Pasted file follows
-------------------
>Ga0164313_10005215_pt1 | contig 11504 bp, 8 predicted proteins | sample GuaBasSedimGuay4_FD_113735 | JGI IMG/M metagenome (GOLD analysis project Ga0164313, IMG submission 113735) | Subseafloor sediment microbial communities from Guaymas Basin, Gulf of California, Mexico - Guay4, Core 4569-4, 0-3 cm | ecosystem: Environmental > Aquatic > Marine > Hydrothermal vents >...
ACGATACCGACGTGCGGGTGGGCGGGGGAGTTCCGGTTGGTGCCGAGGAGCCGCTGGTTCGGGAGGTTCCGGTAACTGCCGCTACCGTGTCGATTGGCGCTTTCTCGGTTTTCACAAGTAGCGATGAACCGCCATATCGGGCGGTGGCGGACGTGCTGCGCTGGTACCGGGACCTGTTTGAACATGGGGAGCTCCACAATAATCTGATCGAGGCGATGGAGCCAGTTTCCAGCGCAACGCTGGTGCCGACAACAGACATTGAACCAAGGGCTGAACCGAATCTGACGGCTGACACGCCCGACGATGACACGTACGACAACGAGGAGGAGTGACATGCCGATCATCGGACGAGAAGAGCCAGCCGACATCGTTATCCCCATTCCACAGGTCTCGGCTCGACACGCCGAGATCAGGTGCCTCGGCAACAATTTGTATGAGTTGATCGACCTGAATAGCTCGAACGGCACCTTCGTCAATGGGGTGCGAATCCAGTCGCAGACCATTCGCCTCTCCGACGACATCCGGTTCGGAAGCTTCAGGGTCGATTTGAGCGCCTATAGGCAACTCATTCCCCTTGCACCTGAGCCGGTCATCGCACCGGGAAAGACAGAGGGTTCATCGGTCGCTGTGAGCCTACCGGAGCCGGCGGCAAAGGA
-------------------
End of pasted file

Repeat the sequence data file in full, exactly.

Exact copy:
>Ga0164313_10005215_pt1 | contig 11504 bp, 8 predicted proteins | sample GuaBasSedimGuay4_FD_113735 | JGI IMG/M metagenome (GOLD analysis project Ga0164313, IMG submission 113735) | Subseafloor sediment microbial communities from Guaymas Basin, Gulf of California, Mexico - Guay4, Core 4569-4, 0-3 cm | ecosystem: Environmental > Aquatic > Marine > Hydrothermal vents >...
ACGATACCGACGTGCGGGTGGGCGGGGGAGTTCCGGTTGGTGCCGAGGAGCCGCTGGTTCGGGAGGTTCCGGTAACTGCCGCTACCGTGTCGATTGGCGCTTTCTCGGTTTTCACAAGTAGCGATGAACCGCCATATCGGGCGGTGGCGGACGTGCTGCGCTGGTACCGGGACCTGTTTGAACATGGGGAGCTCCACAATAATCTGATCGAGGCGATGGAGCCAGTTTCCAGCGCAACGCTGGTGCCGACAACAGACATTGAACCAAGGGCTGAACCGAATCTGACGGCTGACACGCCCGACGATGACACGTACGACAACGAGGAGGAGTGACATGCCGATCATCGGACGAGAAGAGCCAGCCGACATCGTTATCCCCATTCCACAGGTCTCGGCTCGACACGCCGAGATCAGGTGCCTCGGCAACAATTTGTATGAGTTGATCGACCTGAATAGCTCGAACGGCACCTTCGTCAATGGGGTGCGAATCCAGTCGCAGACCATTCGCCTCTCCGACGACATCCGGTTCGGAAGCTTCAGGGTCGATTTGAGCGCCTATAGGCAACTCATTCCCCTTGCACCTGAGCCGGTCATCGCACCGGGAAAGACAGAGGGTTCATCGGTCGCTGTGAGCCTACCGGAGCCGGCGGCAAAGGA